Measuring hazardous work and identifying risk factors for non-fatal injuries among children working in Philippine agriculture


  • Charita L. Castro PhD, MSW,

    Corresponding author
    1. Office of Child Labor, Forced Labor, and Human Trafficking, Bureau of International Labor Affairs, US Department of Labor, Washington, District of Columbia
    • Chief of Research and Policy Division, Office of Child Labor, Forced Labor, and Human Trafficking Bureau of International Labor Affairs, US Department of Labor, 200 Constitution Avenue, NW, S-5317, Washington, DC 20210.
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  • Prof. Katherine Hunting PhD, MPH

    1. Department of Environmental and Occupational Health and Department of Epidemiology and Biostatistics, School of Public Health and Health Services, The George Washington University, Washington, District of Columbia
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  • Disclosure Statement: The authors report no conflicts of interests.

  • The views and interpretations in this paper are those of the authors and do not reflect the views of the US Department of Labor.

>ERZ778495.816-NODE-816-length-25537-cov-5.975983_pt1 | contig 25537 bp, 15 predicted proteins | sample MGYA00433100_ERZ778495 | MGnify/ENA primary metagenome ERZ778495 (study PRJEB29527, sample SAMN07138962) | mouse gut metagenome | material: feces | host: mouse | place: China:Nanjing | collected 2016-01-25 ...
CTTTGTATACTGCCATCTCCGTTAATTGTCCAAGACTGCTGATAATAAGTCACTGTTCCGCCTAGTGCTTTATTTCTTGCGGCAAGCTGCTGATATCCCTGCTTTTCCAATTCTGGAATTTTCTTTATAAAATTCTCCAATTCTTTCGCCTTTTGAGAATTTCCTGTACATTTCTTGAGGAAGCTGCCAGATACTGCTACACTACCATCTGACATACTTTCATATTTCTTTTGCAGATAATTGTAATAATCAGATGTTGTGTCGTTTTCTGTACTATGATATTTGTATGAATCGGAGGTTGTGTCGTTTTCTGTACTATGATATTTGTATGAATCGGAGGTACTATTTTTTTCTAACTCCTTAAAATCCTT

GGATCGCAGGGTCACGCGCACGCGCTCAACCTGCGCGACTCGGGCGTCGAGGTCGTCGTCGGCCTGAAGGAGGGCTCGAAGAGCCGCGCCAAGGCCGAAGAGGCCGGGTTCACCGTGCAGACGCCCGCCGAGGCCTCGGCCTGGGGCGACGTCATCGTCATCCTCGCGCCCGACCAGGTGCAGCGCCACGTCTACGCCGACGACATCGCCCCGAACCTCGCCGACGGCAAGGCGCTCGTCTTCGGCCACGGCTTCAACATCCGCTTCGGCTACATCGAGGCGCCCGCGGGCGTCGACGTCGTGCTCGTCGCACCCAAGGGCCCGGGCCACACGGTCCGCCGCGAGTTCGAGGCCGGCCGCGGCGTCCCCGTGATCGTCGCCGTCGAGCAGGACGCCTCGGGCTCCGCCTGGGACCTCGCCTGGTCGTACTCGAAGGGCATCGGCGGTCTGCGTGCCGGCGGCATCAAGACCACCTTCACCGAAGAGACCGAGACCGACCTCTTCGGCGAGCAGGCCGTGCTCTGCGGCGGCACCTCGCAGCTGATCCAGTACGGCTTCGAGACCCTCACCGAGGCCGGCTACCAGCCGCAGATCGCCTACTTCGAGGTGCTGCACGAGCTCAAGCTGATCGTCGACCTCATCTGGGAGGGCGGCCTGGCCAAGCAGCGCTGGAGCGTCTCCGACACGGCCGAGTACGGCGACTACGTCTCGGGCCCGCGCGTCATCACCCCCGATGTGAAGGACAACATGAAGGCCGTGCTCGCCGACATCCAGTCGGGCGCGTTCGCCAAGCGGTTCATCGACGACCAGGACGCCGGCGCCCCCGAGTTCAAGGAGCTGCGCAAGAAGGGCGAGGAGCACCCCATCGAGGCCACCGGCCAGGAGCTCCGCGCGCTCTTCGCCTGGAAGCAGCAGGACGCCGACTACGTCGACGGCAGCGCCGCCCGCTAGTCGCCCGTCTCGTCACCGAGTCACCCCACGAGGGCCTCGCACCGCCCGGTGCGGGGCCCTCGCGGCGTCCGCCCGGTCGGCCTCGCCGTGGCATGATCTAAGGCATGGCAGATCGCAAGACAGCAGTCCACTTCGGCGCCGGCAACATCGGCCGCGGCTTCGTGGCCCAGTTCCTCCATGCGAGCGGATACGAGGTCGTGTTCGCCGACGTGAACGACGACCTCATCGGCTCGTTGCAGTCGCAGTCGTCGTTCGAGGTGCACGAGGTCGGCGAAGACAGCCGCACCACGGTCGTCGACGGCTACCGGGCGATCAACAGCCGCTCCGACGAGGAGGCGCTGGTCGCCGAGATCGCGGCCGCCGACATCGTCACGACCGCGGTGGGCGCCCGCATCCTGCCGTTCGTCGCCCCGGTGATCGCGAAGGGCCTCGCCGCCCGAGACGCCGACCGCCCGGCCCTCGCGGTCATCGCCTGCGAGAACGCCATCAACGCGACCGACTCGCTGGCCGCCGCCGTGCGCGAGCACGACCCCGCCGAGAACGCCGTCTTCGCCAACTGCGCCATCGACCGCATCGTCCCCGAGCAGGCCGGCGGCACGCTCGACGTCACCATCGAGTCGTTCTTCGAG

Global consensus is lacking, especially among developing countries, on whether agricultural work is detrimental to children's health and safety. We aimed to measure the degree to which Philippine children working in agriculture have a higher risk of injury compared with children working in other industries, and to uncover potential risk factors for their non-fatal injuries.


Using the Philippine Survey of Children (SOC) 2001, we calculated injury incidence rates and relative risk measures across industries, and employed a multivariate logistic regression on the sample of working children in agriculture to ascertain the association of various exposures with the occurrence of work-related injuries.


Children working in agriculture had a fivefold risk of non-fatal injury compared to children working in other industries. Logistic regression indicated that the most robust risk factor for the occurrence of non-fatal injury was the use of tools (OR = 3.12).


The results of this study demonstrate agriculture to be a hazardous industry for children. Further research should focus on identifying the most dangerous tools and restricting their use. Am. J. Ind. Med. 56:709–719, 2013. © 2013 Wiley Periodicals, Inc.